The unfortunate truth of estate planning is that sometimes it can get nasty. If wills aren’t drawn out clearly, those who feel entitled to a share of the inheritance can start a dispute that could tie the estate up in probate for years. Florida residents wanting to spare their heirs this headache, as well as make sure their wishes are respected, have other options that could keep this worst case scenario from happening.
The last surviving daughter of copper miner William A. Clark left behind a large collection of art and dolls, three large homes, and an estate worth millions. She drafted two wills several years before her death two years ago, but distant relatives and charities are fighting over the $300 million her estate is worth. One will would have left the money to 21 relatives she’d never met, while the other left a large amount to her caregiver, a goddaughter, and established a foundation for her collections.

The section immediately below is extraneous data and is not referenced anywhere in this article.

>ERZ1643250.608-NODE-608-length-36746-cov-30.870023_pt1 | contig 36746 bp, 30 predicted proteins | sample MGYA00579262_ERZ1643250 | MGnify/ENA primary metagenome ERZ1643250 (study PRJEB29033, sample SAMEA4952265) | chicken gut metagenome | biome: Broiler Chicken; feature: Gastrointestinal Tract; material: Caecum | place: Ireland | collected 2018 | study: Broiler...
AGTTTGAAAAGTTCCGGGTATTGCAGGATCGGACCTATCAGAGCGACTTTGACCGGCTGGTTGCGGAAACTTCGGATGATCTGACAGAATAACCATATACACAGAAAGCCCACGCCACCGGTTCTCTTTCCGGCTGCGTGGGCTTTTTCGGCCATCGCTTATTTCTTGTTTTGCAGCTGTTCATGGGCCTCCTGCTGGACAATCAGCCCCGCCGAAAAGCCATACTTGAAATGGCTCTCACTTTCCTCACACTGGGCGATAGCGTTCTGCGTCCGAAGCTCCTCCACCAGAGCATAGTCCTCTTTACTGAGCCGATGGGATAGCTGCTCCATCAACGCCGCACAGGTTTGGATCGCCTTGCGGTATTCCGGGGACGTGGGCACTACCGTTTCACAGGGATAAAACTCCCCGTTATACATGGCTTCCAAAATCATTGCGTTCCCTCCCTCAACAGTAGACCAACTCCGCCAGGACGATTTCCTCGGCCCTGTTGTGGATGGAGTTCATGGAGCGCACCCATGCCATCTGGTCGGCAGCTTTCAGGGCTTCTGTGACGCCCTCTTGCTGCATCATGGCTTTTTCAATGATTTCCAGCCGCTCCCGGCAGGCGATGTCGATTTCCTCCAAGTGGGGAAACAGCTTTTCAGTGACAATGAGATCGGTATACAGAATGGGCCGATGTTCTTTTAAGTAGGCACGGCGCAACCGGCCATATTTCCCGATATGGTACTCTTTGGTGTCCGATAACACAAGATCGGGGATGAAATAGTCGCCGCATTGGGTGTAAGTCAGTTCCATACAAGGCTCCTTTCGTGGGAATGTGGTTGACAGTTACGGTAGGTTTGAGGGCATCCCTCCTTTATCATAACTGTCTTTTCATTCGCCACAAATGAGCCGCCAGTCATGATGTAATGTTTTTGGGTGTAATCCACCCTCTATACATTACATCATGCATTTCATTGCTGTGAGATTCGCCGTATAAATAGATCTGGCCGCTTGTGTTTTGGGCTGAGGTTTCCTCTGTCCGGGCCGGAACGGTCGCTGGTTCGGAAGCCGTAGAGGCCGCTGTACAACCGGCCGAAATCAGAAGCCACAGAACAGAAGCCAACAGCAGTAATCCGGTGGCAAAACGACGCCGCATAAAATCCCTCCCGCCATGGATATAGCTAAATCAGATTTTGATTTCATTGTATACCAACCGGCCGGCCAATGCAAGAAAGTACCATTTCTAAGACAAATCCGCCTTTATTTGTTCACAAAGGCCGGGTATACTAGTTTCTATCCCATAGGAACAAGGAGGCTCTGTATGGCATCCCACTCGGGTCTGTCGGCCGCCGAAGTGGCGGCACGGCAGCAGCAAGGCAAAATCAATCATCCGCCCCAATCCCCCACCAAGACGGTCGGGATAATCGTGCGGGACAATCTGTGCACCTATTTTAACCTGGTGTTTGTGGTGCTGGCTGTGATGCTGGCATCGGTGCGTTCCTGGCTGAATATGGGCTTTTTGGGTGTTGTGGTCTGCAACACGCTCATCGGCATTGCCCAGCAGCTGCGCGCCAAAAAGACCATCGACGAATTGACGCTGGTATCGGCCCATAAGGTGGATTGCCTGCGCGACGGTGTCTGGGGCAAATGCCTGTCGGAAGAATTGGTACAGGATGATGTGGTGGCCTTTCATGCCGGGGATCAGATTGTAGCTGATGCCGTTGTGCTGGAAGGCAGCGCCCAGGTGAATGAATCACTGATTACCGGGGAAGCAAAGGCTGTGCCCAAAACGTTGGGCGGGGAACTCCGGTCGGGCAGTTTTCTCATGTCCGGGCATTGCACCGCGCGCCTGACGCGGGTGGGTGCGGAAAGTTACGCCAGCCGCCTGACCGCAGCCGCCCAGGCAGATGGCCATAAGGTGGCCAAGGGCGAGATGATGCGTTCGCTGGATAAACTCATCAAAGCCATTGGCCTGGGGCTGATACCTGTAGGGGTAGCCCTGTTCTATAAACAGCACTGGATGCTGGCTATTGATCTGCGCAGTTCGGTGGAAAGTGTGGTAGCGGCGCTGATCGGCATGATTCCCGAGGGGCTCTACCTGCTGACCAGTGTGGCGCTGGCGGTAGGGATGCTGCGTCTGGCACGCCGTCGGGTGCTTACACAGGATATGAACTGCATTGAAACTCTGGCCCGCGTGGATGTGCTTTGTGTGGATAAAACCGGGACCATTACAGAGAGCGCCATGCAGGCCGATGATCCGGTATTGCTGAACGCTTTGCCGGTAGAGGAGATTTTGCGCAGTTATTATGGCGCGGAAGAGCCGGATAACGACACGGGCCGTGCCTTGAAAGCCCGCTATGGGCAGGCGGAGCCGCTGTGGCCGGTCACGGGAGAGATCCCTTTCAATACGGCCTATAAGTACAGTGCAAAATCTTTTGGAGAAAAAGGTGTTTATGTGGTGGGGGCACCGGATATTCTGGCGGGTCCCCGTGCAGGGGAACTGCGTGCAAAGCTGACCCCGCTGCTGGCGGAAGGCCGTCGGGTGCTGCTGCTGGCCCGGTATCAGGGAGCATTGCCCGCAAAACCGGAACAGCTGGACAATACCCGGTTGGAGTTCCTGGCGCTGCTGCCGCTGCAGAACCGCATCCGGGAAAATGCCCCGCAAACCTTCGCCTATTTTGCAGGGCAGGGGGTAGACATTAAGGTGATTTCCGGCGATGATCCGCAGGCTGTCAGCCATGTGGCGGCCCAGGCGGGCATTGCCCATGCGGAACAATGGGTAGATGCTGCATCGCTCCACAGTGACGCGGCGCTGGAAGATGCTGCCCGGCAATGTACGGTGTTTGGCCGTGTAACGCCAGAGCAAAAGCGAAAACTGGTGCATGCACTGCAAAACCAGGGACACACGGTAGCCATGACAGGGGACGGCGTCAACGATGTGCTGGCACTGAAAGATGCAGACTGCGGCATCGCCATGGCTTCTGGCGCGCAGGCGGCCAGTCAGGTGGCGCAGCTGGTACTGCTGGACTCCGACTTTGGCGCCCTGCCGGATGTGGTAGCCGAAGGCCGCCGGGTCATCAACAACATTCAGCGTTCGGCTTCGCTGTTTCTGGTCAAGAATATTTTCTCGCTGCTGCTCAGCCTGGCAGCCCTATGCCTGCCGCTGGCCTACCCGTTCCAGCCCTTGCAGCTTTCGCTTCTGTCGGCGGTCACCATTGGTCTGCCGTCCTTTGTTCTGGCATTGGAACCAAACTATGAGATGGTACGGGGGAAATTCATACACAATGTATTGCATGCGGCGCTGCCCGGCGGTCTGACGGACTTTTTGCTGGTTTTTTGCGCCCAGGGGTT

She also had left a Claude Monet painting valued at $25 million to Washington’s Corcoran Gallery of Art. Also at stake are millions of dollars which would go toward legal fees and estate taxes.
One way to avoid this type of will dispute is to draft a revocable trust. This type of trust allows the grantor access to the money during his or her lifetime, and allows other beneficiaries to be named. For huge estates, a professional trustee would be a good option. The owner of an estate can also draft a no-contest clause that will prevent heirs from disputing the will, or risk being cut out entirely.
Nobody wants to think that their estate will be fought over after they die. To avoid family battles, it’s a good idea to discuss the options with your estate planning attorney.
Source: The New York Times, “How to Avoid an Estate Battle After You Die,” Paul Sullivan, June 14, 2013